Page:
Moonlight overhead as she ran to the springhouse, to the furthest of the farm’s outlying structures, the little room of stone enclosing the family spring. The sky above was a luminous blue-silver, blotting out the stars. The silhouette of Stone Mountain on her right, a world of shadows at her feet.
It was owl-demons that she feared as she ran. The call of a death-bird or flight of a witch. Bears and wolves and slinking night-cats.
When she reached the springhouse, she found the door open.
She saw moonlight on the figure within. The face of a beautiful youth. Horns like black blades, curving above.
Back then the creature had been older than her, but now it looks so much younger. Not many years past her own son. It’s cold in the barn, so much colder than that spring night long ago. Her fingers are numb. She sees her breath, though not the ahkara’s.
She steadies her rifle.
Wait, it had cried. Don’t run!
That was her mistake: listening. No one had warned her against that.
Desperation in its voice to match her mother’s, to match her own. Please, it said. Wait.
She had. Fear and fascination bound her still.
It stood before the trough of flowing spring water where Alis’ mother kept pails and crocks of milk and cream to cool. It held one of those crocks in its hands.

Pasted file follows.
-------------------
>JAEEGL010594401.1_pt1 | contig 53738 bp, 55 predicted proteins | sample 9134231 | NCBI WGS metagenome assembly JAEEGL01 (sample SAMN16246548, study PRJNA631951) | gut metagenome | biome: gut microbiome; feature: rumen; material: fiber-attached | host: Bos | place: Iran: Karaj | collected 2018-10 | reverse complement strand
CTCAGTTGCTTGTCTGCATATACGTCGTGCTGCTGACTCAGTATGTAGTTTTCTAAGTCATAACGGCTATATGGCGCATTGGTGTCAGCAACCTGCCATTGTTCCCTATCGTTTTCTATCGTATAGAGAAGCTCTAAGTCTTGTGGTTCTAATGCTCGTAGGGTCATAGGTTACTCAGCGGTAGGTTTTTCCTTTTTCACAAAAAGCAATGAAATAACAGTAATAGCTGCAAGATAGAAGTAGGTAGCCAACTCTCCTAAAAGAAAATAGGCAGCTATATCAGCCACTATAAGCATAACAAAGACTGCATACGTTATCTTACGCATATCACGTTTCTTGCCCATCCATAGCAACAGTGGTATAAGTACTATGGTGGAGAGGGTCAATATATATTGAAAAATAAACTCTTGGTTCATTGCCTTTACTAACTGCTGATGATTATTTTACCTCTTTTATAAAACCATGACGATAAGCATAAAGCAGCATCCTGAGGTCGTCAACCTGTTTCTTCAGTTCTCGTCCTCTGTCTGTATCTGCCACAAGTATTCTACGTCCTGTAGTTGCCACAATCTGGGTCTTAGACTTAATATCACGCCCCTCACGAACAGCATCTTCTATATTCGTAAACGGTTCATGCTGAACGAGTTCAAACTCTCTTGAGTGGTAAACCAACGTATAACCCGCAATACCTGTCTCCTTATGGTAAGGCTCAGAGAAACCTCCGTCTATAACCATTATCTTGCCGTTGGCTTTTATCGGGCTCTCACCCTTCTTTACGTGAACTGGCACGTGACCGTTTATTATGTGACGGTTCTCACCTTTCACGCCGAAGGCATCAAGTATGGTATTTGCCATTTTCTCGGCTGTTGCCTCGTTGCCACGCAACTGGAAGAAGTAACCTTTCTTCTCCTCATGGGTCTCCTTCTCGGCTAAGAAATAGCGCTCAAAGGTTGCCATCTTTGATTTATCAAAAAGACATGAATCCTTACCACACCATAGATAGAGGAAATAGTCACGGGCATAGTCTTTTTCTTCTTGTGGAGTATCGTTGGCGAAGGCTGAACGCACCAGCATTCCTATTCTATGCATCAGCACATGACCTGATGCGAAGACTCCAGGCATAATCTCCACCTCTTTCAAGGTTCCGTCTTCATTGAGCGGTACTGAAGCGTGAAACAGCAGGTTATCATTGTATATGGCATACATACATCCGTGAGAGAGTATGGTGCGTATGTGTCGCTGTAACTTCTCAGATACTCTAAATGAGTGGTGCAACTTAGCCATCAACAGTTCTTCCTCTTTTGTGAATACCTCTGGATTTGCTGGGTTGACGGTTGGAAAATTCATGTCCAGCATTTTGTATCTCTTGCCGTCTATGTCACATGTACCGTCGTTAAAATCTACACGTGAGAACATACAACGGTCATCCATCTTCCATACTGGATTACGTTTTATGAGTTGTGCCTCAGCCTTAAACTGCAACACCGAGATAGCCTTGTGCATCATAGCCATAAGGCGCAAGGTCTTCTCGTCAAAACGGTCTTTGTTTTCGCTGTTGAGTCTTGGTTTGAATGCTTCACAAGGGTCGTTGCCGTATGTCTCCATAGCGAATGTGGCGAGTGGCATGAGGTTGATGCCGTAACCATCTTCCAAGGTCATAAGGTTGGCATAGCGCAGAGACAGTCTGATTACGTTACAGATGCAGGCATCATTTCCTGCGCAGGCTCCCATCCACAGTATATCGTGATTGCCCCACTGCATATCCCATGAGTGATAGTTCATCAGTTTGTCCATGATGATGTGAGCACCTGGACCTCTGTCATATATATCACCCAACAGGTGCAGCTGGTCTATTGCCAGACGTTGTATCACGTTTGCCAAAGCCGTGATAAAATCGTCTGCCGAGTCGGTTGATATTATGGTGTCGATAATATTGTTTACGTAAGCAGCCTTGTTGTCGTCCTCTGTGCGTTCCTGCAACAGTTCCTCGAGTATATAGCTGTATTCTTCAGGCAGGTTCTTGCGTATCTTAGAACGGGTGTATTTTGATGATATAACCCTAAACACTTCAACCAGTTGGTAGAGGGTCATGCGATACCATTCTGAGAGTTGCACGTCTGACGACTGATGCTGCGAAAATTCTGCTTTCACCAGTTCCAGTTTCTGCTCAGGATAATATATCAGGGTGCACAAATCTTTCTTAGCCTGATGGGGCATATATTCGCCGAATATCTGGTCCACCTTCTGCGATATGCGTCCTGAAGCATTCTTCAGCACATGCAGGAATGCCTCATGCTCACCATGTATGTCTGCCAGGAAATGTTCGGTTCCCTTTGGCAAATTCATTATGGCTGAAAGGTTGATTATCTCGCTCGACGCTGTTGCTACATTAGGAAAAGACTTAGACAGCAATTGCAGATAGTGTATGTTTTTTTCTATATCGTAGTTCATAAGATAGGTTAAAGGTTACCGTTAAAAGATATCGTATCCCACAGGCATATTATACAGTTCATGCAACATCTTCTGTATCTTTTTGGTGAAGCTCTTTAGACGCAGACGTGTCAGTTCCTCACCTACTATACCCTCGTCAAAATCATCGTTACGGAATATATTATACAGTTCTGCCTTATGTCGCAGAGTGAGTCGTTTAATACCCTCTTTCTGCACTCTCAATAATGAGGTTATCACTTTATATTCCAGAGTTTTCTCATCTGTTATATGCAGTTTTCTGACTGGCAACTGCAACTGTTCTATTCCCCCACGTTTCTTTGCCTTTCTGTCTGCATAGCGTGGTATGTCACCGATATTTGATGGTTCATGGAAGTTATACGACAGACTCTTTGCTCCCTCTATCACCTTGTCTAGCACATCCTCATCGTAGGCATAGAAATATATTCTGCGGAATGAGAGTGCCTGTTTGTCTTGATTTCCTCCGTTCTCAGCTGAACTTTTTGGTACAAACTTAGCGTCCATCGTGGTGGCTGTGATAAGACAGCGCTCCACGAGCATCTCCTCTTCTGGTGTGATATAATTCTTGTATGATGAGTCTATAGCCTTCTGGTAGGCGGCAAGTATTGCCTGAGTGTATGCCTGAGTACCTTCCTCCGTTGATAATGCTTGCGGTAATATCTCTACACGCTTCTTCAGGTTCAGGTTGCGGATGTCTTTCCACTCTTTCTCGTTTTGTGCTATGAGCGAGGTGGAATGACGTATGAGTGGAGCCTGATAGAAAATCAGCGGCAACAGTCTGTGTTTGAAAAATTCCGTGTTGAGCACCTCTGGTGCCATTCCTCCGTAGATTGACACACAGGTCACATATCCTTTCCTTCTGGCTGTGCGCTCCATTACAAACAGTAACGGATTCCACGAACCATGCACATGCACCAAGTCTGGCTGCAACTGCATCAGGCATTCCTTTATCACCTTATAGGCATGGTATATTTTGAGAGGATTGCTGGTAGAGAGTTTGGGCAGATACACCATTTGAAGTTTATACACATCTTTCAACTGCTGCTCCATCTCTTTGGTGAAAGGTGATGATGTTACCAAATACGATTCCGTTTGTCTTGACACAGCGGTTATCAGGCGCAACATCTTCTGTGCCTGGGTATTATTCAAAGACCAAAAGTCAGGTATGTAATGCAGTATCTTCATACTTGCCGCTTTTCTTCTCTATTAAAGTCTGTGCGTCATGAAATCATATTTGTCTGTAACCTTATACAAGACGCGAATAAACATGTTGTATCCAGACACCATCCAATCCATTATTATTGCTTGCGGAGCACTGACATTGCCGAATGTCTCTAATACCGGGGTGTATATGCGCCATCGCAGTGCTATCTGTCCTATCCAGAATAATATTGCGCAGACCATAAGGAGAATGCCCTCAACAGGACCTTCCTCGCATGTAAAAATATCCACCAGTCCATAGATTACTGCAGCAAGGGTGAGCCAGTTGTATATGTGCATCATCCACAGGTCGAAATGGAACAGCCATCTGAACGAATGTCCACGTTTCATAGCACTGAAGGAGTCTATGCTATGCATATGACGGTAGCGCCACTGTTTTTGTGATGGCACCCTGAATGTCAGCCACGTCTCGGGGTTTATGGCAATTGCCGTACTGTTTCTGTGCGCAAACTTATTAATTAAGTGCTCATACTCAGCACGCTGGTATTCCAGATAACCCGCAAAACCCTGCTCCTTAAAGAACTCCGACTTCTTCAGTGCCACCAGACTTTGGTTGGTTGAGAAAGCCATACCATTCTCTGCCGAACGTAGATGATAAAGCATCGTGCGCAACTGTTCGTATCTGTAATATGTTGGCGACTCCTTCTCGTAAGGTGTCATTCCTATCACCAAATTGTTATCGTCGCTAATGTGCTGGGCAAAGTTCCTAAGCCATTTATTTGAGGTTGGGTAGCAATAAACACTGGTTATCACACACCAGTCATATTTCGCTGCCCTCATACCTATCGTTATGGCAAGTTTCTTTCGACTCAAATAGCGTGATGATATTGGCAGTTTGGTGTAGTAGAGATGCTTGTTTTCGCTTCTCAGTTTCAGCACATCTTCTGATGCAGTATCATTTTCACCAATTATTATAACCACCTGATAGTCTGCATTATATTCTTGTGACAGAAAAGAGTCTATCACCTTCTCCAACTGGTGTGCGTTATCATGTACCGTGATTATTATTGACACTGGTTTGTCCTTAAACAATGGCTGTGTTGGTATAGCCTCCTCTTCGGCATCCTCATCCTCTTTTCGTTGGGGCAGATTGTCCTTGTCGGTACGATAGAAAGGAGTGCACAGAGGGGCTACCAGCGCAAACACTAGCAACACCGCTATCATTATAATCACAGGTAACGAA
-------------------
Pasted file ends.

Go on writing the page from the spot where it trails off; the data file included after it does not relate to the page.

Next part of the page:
For my sister, it told her. She’s ill. She needs to eat.
Its voice was a human boy’s. Husky and raw, strained with fear.
She only needs this little bit of cream, the demon pleaded. Don’t tell anyone, not yet. Give us time. I won’t come here again.
Moonlight flashed off its horns and seemed to emanate from within its face. Its eyes held hers. Desperate, yet somehow gentle, too.
It was the gentleness that seduced her.
She was still afraid to walk back to the house alone, and somehow it knew that. It walked with her partway as she carried her pail of water in both hands. It talked softly, soothingly.
Do not listen to demons, the priests and elders of the hills said. On the night of the fire, they warned emphatically, And never ever listen to an ahkara.
Alis hadn’t told. She’d never told.
She’d given her mother the spring water, dipped a cup for her to drink. Mother had thanked her tiredly and kissed her on the head.
Distracted, Mother didn’t notice the missing crock. Then Alis herself took ill; her insides turned hot while her skin pricked with cold. She was put to bed, and she dreamed of cold milk, cold cream, cold butter on her skin. She heard low, worried voices. She understood that her mother had noticed the missing crock after all, and that a cow in the upper valley had gone completely dry.